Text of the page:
In one study among low-income women in Baltimore, there was a “cumulative and syndromatic relationship among commonly co-occurring vulnerabilities (homelessness, incarceration, low-income, residential transition) in association with HIV-related risk behaviors” [46]. This was the case for the participants, both male and female, who were engaged through this study. Access to food and housing was especially important for the participants, some even making direct connections between their ability to manage their illness with medications (ART) and their ability to have food (especially healthy food) and housing (especially that which was affordable and sustainable). Work by other scholars has also determined the impact of affordable and sustainable housing on the health outcomes [47, 48], including the material, meaningful and spatial dimensions of housing on both physical and mental health [49]. Furthermore, German and Latkin found that “social policies and programs aiming to enhance housing and overall social stability are likely to be beneficial for HIV prevention” [46] (p. 168). Study participants also connected housing with food (i.e. having a place to cook) and talked about their overall need to access foods, which also connected them with health (HIV) programs and services that were offered in the same places as food banks. A community food security assessment by Zurba et al. in Manitoba’s main urban centre (Winnipeg) found that access to healthy and culturally appropriate foods was connected to reducing drug use and other social determinants of health, and was important for overall emotional well-being [50]. Education was also an important factor in HIV prevention and well-being following diagnosis. Reducing the stigma around HIV and providing thorough information in culturally appropriate formats will be important for affecting the health trajectories of Indigenous youth following diagnosis.

Many participants were aware of the effects of colonial systems on their health trajectories. The strong connections existing between social determinants of HIV and health following diagnosis run parallel with those associated with the Residential School System, the ‘Sixties Scoop,’ and the on-going overrepresentation of Indigenous children in the child welfare system [51]. Negin et al. emphasised the effects of colonization and marginalization on HIV-related behaviors, especially domestic violence, injection drug use, and stigma and discrimination [7]. Several Indigenous scholars agree that the trans-generational trauma that is created by the breaking apart of families will need to be addressed through various forms of action within the health, child welfare and other institutions if Indigenous peoples in Canada (and other places with similar colonial histories) are to have improved health outcomes [5256]. Many also argue that institutional transformation cannot only come through simple changes in policy [57], but will require pathways within institutions to make way for Indigenous resurgence through nation-building, reconnection to homelands, integration of culture and spirituality, leadership, and decolonized forms of decision-making [56, 5860]. Similarly, a qualitative study by Larkin et al. found that young Indigenous people (from Ontario) were more aware of structural inequities that contribute to HIV risk than those who were not Indigenous [2]. The participants of this study also understood the interconnections between social determinants, which were often multiple, with some determinants being deeply entangled and more pronounced during different stages of life, from birth through early adulthood.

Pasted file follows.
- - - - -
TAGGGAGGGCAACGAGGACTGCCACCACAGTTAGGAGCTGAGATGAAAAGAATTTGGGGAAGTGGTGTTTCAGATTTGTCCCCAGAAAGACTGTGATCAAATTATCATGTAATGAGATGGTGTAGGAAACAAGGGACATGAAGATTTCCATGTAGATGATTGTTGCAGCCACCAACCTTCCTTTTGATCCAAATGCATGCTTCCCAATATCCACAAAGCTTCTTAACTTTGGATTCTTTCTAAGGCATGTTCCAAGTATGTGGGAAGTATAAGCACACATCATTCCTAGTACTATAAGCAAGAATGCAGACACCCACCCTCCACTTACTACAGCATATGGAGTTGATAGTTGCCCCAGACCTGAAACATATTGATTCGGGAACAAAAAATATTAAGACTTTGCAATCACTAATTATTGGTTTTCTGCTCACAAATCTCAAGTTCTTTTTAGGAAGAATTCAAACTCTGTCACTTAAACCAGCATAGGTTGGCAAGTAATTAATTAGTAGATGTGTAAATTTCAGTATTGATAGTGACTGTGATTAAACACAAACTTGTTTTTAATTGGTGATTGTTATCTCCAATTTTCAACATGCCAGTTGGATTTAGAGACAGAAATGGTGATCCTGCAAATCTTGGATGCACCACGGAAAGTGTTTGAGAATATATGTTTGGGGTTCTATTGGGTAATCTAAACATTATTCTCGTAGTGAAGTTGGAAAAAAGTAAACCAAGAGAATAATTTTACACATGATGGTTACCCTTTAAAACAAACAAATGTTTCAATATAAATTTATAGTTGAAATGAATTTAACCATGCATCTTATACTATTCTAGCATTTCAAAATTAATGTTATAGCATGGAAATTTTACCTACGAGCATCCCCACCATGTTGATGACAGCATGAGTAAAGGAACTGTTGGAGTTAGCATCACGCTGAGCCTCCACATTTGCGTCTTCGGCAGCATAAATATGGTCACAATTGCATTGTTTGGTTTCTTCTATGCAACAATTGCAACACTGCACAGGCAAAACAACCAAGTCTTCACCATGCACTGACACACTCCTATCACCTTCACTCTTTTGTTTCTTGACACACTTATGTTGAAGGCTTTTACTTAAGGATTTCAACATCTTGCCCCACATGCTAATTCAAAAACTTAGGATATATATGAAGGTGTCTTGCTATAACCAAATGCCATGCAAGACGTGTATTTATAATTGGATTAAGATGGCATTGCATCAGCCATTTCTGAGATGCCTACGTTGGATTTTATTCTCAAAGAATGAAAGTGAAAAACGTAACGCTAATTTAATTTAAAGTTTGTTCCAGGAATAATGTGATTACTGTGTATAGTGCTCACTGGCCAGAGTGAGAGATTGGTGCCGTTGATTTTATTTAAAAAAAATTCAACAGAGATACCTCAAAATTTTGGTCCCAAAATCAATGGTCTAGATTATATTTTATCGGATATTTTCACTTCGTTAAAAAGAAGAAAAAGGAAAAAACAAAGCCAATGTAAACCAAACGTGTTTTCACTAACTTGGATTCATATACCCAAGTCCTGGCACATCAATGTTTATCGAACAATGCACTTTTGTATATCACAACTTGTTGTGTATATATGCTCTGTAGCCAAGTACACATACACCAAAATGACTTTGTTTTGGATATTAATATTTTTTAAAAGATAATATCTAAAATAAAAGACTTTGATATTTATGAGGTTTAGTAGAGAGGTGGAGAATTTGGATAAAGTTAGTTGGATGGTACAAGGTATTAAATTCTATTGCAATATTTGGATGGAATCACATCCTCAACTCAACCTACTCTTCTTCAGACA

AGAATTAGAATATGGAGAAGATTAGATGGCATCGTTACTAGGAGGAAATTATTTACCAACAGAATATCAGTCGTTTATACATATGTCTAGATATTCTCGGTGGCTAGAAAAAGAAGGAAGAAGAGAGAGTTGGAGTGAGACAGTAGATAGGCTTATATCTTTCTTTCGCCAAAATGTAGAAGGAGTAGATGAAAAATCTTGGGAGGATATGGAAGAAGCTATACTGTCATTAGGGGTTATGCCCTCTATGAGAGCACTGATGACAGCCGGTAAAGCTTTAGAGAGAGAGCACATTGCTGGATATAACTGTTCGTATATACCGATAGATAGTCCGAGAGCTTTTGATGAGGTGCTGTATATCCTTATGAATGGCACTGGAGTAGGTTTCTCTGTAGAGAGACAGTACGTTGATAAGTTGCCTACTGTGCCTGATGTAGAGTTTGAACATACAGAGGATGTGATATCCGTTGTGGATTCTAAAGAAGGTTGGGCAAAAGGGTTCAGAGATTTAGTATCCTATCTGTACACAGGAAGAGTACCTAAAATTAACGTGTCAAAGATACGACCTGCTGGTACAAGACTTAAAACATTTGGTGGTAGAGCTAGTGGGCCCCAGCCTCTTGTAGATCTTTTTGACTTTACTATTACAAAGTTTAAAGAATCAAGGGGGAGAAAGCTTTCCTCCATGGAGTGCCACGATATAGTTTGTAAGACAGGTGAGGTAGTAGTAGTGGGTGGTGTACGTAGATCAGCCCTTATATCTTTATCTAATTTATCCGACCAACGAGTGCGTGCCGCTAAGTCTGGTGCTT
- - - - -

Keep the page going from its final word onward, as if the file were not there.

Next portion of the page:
Strengths and limitations

A strength of this research is that it explores the social determinants of HIV infection and health following diagnosis from the perspectives of Indigenous people who had become infected with HIV during their youth. While we strived to also recruit younger participants (15–19 years of age), a limitation of this study was that the participants were all over the age of 20 at the time of the research. Our inability to recruit younger participants may be related to it being a very vulnerable time in their lives; fear and self-stigma may have contributed to teens not getting involved in the study. Conducting research with HIV positive Indigenous teens might produce different results because they would be reflecting on more recent circumstances, instead of those from several years ago. Also warranted is longitudinal work in order to capture how the perspectives of young people change over time as influenced by the changing social determinants.

Conclusions